# Homework Help: Distance from gamma ray?

1. Mar 24, 2010

### Stephen_D

Given the energy if sun were to instantly vaporize (using E = mc^2) = 2.7 x 10^47 J
( E = (mass of sun) * c^2)

how far would one have to be from a gamma ray burst is order for the average power from it to be equivalent to the average power from the sun's radiation at the earth (solar constant, 1300 watt/m^2)

I understand the problem, but I can't seem to find a formula that would solve for distance using units of the solar constant. The only thought I have is using the potential energy formula, but that is joules. Any hints on what formula to use? or solving it could also be helpful :-)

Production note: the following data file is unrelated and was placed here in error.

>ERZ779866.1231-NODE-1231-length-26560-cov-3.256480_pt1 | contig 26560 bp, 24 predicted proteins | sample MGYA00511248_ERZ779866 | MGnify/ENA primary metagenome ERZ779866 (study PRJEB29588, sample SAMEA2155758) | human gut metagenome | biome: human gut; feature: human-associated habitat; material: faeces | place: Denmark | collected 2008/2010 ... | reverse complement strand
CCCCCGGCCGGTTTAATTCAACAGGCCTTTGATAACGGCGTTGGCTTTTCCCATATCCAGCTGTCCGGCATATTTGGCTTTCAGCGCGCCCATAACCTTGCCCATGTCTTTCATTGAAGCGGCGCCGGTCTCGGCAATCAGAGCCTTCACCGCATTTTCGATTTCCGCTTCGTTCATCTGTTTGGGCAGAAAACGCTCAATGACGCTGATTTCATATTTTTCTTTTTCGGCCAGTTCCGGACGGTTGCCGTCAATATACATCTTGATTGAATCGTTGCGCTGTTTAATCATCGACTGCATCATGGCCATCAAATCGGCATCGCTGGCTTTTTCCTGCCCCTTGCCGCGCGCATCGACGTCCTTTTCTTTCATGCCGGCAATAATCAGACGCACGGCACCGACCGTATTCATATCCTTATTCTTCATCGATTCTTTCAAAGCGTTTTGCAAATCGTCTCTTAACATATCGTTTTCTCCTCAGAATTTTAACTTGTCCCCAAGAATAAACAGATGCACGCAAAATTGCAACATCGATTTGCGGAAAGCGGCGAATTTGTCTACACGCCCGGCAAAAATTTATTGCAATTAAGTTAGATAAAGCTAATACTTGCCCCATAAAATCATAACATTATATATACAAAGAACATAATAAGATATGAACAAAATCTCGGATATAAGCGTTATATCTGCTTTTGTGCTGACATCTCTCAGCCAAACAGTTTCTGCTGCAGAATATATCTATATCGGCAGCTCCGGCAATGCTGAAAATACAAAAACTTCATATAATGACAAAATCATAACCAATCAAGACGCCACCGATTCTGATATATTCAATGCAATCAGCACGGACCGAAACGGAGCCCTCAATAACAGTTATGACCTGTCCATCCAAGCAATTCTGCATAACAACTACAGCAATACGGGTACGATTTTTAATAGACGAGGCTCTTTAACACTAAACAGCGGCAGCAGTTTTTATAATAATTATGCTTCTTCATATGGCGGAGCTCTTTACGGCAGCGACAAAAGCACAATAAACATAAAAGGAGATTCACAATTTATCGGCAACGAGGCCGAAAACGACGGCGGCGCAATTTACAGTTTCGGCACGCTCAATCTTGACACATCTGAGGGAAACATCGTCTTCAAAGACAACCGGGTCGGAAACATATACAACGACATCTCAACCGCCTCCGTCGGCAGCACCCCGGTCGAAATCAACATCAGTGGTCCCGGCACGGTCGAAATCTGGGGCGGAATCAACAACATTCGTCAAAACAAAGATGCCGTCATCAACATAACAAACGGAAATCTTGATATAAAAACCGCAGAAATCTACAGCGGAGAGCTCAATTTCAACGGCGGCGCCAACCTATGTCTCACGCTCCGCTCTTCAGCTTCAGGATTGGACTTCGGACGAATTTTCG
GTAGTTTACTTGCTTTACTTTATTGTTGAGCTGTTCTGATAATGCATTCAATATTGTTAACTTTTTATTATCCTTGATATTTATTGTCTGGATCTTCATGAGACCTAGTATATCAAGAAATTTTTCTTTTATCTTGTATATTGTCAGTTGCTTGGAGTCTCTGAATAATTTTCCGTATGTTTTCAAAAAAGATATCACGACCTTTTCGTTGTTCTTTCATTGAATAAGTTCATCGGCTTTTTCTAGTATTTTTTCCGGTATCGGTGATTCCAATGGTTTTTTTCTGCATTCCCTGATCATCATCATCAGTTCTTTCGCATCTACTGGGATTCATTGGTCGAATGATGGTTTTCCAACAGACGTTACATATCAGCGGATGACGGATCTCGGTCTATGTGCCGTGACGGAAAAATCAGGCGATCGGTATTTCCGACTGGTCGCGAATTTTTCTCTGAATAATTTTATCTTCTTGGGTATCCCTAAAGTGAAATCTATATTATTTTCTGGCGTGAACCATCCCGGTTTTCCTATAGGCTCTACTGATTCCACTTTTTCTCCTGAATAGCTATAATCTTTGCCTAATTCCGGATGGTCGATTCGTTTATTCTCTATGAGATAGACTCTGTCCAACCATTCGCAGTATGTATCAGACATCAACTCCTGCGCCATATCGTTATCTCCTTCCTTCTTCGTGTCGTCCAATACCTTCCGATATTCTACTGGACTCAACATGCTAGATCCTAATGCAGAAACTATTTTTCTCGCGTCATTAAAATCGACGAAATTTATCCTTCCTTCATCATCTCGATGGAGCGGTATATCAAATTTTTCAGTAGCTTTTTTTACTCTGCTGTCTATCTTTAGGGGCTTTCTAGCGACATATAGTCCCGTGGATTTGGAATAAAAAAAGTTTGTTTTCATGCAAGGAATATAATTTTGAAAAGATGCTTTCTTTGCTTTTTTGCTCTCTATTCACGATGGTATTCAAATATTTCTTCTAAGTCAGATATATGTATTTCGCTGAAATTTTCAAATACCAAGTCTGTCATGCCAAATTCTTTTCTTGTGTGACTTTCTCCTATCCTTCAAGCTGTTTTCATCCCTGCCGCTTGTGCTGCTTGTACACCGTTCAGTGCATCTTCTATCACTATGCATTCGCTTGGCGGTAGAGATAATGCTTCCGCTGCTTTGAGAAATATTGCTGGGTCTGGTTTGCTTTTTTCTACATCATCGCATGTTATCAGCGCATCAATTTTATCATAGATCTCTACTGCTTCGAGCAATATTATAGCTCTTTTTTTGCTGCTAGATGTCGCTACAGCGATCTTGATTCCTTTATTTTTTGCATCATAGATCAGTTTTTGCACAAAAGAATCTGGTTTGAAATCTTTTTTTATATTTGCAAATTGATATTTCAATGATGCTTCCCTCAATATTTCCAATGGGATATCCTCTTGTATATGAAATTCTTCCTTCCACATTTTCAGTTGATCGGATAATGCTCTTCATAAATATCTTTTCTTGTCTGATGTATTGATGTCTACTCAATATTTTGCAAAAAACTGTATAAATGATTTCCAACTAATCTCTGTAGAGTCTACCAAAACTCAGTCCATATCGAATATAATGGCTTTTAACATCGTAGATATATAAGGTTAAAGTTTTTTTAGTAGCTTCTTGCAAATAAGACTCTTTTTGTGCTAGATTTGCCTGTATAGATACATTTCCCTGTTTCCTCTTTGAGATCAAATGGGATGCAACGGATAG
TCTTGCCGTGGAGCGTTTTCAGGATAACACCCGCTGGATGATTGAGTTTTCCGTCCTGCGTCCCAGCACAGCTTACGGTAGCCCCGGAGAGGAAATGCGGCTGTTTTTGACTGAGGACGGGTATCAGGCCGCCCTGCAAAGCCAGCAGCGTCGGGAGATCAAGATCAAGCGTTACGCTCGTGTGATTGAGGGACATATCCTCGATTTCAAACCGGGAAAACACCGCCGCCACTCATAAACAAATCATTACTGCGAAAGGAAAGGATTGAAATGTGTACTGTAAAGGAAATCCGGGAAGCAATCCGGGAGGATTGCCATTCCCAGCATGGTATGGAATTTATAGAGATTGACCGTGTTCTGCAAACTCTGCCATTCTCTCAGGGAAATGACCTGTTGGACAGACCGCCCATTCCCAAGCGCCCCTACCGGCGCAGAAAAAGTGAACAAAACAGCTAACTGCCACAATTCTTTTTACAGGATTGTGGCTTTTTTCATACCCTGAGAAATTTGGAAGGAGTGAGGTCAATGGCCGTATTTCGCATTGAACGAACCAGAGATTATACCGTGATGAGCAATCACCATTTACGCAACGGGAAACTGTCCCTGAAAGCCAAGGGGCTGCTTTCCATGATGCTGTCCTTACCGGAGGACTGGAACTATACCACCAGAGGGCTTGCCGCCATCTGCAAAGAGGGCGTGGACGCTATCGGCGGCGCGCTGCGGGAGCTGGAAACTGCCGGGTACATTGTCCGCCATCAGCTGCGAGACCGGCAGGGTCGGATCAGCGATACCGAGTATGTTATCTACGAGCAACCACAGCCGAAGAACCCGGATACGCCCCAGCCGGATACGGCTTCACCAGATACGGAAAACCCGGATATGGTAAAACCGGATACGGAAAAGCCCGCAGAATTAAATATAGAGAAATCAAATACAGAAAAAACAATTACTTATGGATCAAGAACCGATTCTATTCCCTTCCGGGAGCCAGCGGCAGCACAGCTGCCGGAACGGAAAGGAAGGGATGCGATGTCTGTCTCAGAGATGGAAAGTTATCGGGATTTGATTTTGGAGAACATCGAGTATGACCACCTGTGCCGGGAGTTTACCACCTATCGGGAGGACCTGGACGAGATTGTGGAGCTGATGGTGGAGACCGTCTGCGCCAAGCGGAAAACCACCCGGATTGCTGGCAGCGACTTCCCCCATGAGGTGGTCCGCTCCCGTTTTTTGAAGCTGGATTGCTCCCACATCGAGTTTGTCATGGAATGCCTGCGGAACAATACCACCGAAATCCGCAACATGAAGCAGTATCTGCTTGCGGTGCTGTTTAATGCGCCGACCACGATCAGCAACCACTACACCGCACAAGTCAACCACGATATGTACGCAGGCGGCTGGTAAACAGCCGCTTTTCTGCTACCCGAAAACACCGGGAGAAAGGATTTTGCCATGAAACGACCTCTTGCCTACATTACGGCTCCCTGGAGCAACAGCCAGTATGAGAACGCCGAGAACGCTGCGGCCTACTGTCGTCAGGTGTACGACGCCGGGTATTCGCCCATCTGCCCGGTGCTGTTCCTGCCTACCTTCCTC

thanks

2. Mar 27, 2010

### Redbelly98

Staff Emeritus
This is weird, I don't think the problem is solvable as written.

I guess the idea here is that the energy would be radiated evenly in all directions. So at a distance r from the sun, the energy is spread evenly over a spherical surface of radius=r.

However, if the vaporization takes place "instantly", that implies Δt is zero hence infinite power.

3. Mar 27, 2010

### Stephen_D

ahh yes sorry, I miss read the question but your technique is correct. I ended up getting the solution, the energy was 5 * 10^46 and it lasts for 120 seconds.

I didnt get around to editing the post, sorry about that.